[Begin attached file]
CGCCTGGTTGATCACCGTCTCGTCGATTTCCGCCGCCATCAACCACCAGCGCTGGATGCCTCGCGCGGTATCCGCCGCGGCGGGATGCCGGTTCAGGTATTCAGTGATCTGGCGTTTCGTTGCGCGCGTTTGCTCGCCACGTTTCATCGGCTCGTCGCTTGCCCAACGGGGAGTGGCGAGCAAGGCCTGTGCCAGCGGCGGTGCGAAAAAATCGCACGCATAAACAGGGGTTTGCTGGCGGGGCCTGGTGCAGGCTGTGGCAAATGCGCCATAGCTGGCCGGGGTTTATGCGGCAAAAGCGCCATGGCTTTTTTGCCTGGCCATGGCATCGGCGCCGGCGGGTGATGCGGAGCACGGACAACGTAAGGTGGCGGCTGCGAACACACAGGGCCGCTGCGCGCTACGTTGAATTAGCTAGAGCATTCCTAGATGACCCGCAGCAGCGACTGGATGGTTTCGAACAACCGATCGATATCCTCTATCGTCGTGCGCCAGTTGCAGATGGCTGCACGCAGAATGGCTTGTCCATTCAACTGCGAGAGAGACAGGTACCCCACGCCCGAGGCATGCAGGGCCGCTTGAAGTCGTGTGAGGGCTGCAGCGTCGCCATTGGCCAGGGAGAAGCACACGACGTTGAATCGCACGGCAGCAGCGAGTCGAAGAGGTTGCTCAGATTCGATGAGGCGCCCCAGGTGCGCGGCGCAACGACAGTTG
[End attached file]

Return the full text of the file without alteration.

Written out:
CGCCTGGTTGATCACCGTCTCGTCGATTTCCGCCGCCATCAACCACCAGCGCTGGATGCCTCGCGCGGTATCCGCCGCGGCGGGATGCCGGTTCAGGTATTCAGTGATCTGGCGTTTCGTTGCGCGCGTTTGCTCGCCACGTTTCATCGGCTCGTCGCTTGCCCAACGGGGAGTGGCGAGCAAGGCCTGTGCCAGCGGCGGTGCGAAAAAATCGCACGCATAAACAGGGGTTTGCTGGCGGGGCCTGGTGCAGGCTGTGGCAAATGCGCCATAGCTGGCCGGGGTTTATGCGGCAAAAGCGCCATGGCTTTTTTGCCTGGCCATGGCATCGGCGCCGGCGGGTGATGCGGAGCACGGACAACGTAAGGTGGCGGCTGCGAACACACAGGGCCGCTGCGCGCTACGTTGAATTAGCTAGAGCATTCCTAGATGACCCGCAGCAGCGACTGGATGGTTTCGAACAACCGATCGATATCCTCTATCGTCGTGCGCCAGTTGCAGATGGCTGCACGCAGAATGGCTTGTCCATTCAACTGCGAGAGAGACAGGTACCCCACGCCCGAGGCATGCAGGGCCGCTTGAAGTCGTGTGAGGGCTGCAGCGTCGCCATTGGCCAGGGAGAAGCACACGACGTTGAATCGCACGGCAGCAGCGAGTCGAAGAGGTTGCTCAGATTCGATGAGGCGCCCCAGGTGCGCGGCGCAACGACAGTTG